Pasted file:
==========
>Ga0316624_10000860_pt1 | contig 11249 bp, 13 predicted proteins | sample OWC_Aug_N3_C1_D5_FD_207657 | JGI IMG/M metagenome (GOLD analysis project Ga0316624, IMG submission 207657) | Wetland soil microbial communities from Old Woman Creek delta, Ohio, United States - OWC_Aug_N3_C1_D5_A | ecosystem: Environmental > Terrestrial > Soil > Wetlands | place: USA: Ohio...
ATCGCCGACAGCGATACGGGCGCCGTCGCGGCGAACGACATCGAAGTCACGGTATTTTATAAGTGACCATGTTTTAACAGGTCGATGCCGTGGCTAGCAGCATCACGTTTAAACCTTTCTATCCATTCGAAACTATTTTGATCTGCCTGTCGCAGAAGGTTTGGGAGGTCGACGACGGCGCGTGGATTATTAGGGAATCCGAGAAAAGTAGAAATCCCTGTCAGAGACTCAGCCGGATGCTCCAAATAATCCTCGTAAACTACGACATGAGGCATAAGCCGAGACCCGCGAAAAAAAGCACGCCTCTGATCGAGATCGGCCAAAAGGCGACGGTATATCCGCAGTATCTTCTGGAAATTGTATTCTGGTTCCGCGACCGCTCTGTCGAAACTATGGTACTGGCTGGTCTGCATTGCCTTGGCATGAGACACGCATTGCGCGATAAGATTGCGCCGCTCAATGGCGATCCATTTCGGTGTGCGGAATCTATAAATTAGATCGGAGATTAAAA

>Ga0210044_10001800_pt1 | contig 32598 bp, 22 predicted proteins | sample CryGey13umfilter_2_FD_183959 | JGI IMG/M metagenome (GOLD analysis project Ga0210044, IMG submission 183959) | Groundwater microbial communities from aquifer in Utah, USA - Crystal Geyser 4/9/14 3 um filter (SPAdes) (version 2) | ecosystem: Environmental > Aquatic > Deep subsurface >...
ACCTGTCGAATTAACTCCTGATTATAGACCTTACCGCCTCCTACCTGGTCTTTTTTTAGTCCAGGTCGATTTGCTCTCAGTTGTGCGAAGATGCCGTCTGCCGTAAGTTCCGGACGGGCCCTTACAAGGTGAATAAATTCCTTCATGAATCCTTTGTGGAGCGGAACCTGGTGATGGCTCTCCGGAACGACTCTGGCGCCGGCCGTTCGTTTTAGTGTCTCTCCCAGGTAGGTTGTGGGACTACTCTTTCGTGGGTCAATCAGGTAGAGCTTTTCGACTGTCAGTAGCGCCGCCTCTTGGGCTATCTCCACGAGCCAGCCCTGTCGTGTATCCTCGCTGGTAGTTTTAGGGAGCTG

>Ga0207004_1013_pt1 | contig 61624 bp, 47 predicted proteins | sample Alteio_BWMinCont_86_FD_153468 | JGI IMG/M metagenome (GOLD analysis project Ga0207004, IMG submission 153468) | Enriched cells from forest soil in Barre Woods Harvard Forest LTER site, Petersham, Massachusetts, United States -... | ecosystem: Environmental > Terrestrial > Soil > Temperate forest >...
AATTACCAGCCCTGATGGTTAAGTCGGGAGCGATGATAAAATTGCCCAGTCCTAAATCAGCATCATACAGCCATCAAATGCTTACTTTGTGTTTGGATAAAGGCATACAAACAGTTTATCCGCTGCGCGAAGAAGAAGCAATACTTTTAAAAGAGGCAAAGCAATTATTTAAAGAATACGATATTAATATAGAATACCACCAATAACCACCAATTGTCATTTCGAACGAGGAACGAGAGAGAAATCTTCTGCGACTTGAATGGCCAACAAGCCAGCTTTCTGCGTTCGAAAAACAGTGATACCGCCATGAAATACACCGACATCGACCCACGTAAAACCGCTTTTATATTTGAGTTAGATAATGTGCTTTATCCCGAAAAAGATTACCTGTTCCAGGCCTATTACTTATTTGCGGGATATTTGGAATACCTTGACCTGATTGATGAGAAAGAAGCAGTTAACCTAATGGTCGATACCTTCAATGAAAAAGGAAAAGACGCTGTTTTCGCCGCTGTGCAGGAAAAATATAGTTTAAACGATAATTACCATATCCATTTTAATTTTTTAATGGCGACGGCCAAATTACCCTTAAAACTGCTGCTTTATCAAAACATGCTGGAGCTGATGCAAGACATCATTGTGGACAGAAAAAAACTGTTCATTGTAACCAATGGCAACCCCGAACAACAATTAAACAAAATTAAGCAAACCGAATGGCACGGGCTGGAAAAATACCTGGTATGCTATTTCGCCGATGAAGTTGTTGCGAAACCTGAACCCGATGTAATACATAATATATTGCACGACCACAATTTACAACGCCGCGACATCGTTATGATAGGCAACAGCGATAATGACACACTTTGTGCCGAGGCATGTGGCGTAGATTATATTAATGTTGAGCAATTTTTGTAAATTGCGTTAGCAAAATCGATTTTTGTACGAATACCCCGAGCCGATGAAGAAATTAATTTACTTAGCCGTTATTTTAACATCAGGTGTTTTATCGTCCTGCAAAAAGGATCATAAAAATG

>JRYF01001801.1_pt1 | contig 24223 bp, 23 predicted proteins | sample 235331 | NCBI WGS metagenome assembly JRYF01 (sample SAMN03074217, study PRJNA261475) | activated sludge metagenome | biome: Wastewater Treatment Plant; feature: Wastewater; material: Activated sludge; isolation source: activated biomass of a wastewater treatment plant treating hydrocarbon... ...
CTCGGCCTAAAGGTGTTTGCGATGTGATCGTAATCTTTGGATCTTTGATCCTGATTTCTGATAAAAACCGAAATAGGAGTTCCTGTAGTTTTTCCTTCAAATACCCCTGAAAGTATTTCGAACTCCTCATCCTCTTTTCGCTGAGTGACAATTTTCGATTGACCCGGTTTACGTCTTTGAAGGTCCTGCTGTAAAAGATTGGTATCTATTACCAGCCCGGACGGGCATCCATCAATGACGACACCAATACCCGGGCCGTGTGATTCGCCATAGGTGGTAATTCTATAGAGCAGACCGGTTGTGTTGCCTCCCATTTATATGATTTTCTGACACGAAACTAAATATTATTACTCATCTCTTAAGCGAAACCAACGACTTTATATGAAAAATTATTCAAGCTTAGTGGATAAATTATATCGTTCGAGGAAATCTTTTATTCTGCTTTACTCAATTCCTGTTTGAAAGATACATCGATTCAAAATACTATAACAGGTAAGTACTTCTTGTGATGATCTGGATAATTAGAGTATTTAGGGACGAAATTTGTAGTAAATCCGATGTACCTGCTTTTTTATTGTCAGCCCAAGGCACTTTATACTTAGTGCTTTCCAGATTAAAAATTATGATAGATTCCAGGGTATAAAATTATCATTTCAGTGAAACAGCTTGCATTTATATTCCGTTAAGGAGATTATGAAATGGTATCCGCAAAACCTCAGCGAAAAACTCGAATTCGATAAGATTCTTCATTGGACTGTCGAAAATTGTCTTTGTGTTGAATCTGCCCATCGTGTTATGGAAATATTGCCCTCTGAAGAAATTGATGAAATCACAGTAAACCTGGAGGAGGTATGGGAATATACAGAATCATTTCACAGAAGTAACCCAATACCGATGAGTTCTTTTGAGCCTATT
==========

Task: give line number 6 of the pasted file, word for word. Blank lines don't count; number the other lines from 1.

AATTACCAGCCCTGATGGTTAAGTCGGGAGCGATGATAAAATTGCCCAGTCCTAAATCAGCATCATACAGCCATCAAATGCTTACTTTGTGTTTGGATAAAGGCATACAAACAGTTTATCCGCTGCGCGAAGAAGAAGCAATACTTTTAAAAGAGGCAAAGCAATTATTTAAAGAATACGATATTAATATAGAATACCACCAATAACCACCAATTGTCATTTCGAACGAGGAACGAGAGAGAAATCTTCTGCGACTTGAATGGCCAACAAGCCAGCTTTCTGCGTTCGAAAAACAGTGATACCGCCATGAAATACACCGACATCGACCCACGTAAAACCGCTTTTATATTTGAGTTAGATAATGTGCTTTATCCCGAAAAAGATTACCTGTTCCAGGCCTATTACTTATTTGCGGGATATTTGGAATACCTTGACCTGATTGATGAGAAAGAAGCAGTTAACCTAATGGTCGATACCTTCAATGAAAAAGGAAAAGACGCTGTTTTCGCCGCTGTGCAGGAAAAATATAGTTTAAACGATAATTACCATATCCATTTTAATTTTTTAATGGCGACGGCCAAATTACCCTTAAAACTGCTGCTTTATCAAAACATGCTGGAGCTGATGCAAGACATCATTGTGGACAGAAAAAAACTGTTCATTGTAACCAATGGCAACCCCGAACAACAATTAAACAAAATTAAGCAAACCGAATGGCACGGGCTGGAAAAATACCTGGTATGCTATTTCGCCGATGAAGTTGTTGCGAAACCTGAACCCGATGTAATACATAATATATTGCACGACCACAATTTACAACGCCGCGACATCGTTATGATAGGCAACAGCGATAATGACACACTTTGTGCCGAGGCATGTGGCGTAGATTATATTAATGTTGAGCAATTTTTGTAAATTGCGTTAGCAAAATCGATTTTTGTACGAATACCCCGAGCCGATGAAGAAATTAATTTACTTAGCCGTTATTTTAACATCAGGTGTTTTATCGTCCTGCAAAAAGGATCATAAAAATG